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John 1-4



Imagine yourself as one of Jesus’ followers during the first century. Suppose you wanted to communicate who Jesus is and what he does for us to the people around you. Imagine further that the people around you fit into two different cultures. You know fellow Jews like yourself, but you also know Greeks who have no knowledge whatsoever of the Hebrew Scriptures. And suppose that you want to communicate to these two diverse groups who Jesus is and what he does using just one term. What term would you use?

That was the situation faced by the author of the Gospel of John. The term that John came up with, to communicate who Jesus is and what he does, was the logos, the word. The logos was a concept meaningful to Jews and Greeks.

Professor John Patterson once wrote, “The spoken word to the Hebrew was fearfully alive…. It was a unit of energy charged with power. It flies like a bullet to its billet.” For that reason, the Hebrew language has fewer than 10,000 words whereas Greek has 200,000.
Most of the Old Testament was originally written in Hebrew. However, by Jesus’ time the majority of Jews no longer spoke Hebrew. Rather, they spoke a language called Aramaic that was a development of Hebrew. The Old Testament was therefore translated into Aramaic and these translations were called the Targums. Interestingly enough, the Targums, when referring to God, would often replace God’s name with the phrase the word of God.

However, that is only half of the story. John also wanted to communicate Christ to the Greeks. The Greeks had a term, Logos, which had a very interesting history. In 560 BC there was a Greek philosopher named Heraclitus who believed that everything in the world was constantly changing. His famous illustration of this was that it is impossible to step into the same river twice. Why? Because if you step into a river, step out, and step in again, the water you first stepped into has flown downstream.

Now, if life is in a complete state of flux then why is not everything in chaos? Heraclitus’ answer was that change in the universe is not haphazard; it is controlled by the Logos, or the Word, the Reasoning power behind the universe. The Logos was to Heraclitus also the power that enabled human beings to reason and to tell right from wrong.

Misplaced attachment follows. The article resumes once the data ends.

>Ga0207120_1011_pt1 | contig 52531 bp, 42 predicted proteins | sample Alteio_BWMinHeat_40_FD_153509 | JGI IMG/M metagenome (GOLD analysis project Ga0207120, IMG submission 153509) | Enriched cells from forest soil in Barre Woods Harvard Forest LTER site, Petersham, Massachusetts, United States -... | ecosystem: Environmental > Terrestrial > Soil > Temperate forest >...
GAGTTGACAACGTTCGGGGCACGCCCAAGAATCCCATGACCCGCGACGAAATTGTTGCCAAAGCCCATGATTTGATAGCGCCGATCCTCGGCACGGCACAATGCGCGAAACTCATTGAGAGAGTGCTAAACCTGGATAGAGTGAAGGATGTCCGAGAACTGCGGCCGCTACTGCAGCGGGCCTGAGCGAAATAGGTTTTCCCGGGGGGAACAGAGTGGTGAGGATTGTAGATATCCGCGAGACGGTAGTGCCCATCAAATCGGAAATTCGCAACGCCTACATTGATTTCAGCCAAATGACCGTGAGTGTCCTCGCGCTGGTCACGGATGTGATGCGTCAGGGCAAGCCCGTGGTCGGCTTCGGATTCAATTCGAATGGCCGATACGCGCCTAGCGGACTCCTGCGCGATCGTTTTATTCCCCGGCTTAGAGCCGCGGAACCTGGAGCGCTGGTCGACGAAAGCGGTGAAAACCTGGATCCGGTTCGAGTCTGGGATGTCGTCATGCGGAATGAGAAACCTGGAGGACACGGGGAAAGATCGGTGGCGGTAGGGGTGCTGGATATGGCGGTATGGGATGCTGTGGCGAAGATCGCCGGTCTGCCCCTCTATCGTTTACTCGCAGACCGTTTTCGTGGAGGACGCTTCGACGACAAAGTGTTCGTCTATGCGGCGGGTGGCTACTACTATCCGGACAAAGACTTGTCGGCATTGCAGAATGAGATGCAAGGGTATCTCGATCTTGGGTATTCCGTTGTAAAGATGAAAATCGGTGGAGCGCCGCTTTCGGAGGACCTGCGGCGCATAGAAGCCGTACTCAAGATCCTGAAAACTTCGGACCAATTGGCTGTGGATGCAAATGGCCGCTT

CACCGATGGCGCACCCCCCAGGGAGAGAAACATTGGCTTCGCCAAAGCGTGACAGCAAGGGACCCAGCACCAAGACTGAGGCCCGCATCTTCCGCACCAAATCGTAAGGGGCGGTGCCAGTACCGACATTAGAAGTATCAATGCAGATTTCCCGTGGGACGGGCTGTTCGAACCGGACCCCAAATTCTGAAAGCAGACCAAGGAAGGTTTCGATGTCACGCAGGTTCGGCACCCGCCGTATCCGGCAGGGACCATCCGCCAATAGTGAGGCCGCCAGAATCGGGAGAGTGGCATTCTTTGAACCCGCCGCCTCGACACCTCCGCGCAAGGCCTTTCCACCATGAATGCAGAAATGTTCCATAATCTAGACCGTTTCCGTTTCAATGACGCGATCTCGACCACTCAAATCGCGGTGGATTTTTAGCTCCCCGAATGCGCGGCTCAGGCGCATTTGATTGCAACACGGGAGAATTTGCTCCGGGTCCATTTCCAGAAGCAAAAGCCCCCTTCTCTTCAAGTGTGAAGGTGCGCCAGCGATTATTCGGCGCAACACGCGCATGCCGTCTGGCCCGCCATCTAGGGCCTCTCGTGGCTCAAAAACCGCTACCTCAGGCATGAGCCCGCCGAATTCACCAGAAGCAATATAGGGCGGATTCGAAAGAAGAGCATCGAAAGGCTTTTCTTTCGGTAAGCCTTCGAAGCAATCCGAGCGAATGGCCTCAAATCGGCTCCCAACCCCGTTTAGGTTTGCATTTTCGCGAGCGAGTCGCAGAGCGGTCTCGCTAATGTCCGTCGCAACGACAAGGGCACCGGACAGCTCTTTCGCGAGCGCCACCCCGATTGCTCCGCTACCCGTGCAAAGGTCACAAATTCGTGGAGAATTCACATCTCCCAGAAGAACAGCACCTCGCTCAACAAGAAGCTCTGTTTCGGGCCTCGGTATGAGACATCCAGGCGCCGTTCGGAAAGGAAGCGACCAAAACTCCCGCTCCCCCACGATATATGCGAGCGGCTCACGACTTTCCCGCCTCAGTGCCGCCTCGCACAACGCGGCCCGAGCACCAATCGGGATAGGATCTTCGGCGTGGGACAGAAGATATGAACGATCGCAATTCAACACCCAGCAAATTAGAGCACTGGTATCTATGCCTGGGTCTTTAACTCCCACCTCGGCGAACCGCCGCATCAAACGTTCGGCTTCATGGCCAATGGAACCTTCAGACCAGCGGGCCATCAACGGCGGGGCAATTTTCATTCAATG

Once the Greeks got hold of this idea of the Logos, they never let go of it. Heraclitus’ ideas about the Logos caught on and became firmly embedded in Greek culture and the Greek way of thinking.

Therefore, when John came along and wanted to communicate to Jews and to Greeks who Jesus is and what he does, he found a ready concept in the Jewish and the Greek cultures. That concept was summed up in one Greek word. Thus, John introduces us to Jesus using that term, the Logos, in the opening eighteen verses of his Gospel.

I like what C. S. Lewis has to say about the Logos….

It is Christ Himself, not the Bible, who is the true word of God. The Bible, read in the right spirit and with the guidance of good teachers, will bring us to Him. When it becomes really necessary (i.e., for our spiritual life, not for controversy or curiosity) to know whether a particular passage is rightly translated or is Myth (but of course Myth specially chosen by God from among countless Myths to carry a spiritual truth) or history, we shall no doubt be guided to the right answer. But we must not use the Bible (our fathers too often did) as a sort of Encyclopedia out of which texts (isolated from their context and not read without attention to the whole nature & purport of the books in which they occur) can be taken for use as weapons. (From a letter to Mrs. Johnson, November 8, 1952)

You can listen to sermons on these chapters from the Gospel of John here: Power for Living.

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